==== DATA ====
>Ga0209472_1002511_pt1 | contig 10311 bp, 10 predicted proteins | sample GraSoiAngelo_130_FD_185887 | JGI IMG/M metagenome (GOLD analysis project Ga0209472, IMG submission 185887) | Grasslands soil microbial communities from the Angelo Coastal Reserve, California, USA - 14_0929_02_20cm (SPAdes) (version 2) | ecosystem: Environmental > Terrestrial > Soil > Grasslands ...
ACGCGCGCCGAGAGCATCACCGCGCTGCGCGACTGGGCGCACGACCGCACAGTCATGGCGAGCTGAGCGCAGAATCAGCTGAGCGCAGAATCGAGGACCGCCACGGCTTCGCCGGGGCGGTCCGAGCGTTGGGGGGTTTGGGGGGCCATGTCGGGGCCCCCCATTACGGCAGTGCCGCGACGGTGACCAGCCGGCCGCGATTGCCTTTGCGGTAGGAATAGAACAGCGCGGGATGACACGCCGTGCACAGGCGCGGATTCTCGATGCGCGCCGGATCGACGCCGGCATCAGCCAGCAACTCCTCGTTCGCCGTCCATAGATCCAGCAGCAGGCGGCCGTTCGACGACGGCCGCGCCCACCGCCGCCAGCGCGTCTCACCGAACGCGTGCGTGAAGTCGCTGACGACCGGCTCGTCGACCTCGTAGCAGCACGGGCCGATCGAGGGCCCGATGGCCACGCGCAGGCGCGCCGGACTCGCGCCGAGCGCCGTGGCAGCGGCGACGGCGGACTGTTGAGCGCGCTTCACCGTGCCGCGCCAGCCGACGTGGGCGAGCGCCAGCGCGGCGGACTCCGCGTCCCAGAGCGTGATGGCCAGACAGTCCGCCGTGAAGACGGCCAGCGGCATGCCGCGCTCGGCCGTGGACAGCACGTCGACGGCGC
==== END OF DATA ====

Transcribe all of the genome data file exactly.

>Ga0209472_1002511_pt1 | contig 10311 bp, 10 predicted proteins | sample GraSoiAngelo_130_FD_185887 | JGI IMG/M metagenome (GOLD analysis project Ga0209472, IMG submission 185887) | Grasslands soil microbial communities from the Angelo Coastal Reserve, California, USA - 14_0929_02_20cm (SPAdes) (version 2) | ecosystem: Environmental > Terrestrial > Soil > Grasslands ...
ACGCGCGCCGAGAGCATCACCGCGCTGCGCGACTGGGCGCACGACCGCACAGTCATGGCGAGCTGAGCGCAGAATCAGCTGAGCGCAGAATCGAGGACCGCCACGGCTTCGCCGGGGCGGTCCGAGCGTTGGGGGGTTTGGGGGGCCATGTCGGGGCCCCCCATTACGGCAGTGCCGCGACGGTGACCAGCCGGCCGCGATTGCCTTTGCGGTAGGAATAGAACAGCGCGGGATGACACGCCGTGCACAGGCGCGGATTCTCGATGCGCGCCGGATCGACGCCGGCATCAGCCAGCAACTCCTCGTTCGCCGTCCATAGATCCAGCAGCAGGCGGCCGTTCGACGACGGCCGCGCCCACCGCCGCCAGCGCGTCTCACCGAACGCGTGCGTGAAGTCGCTGACGACCGGCTCGTCGACCTCGTAGCAGCACGGGCCGATCGAGGGCCCGATGGCCACGCGCAGGCGCGCCGGACTCGCGCCGAGCGCCGTGGCAGCGGCGACGGCGGACTGTTGAGCGCGCTTCACCGTGCCGCGCCAGCCGACGTGGGCGAGCGCCAGCGCGGCGGACTCCGCGTCCCAGAGCGTGATGGCCAGACAGTCCGCCGTGAAGACGGCCAGCGGCATGCCGCGCTCGGCCGTGGACAGCACGTCGACGGCGC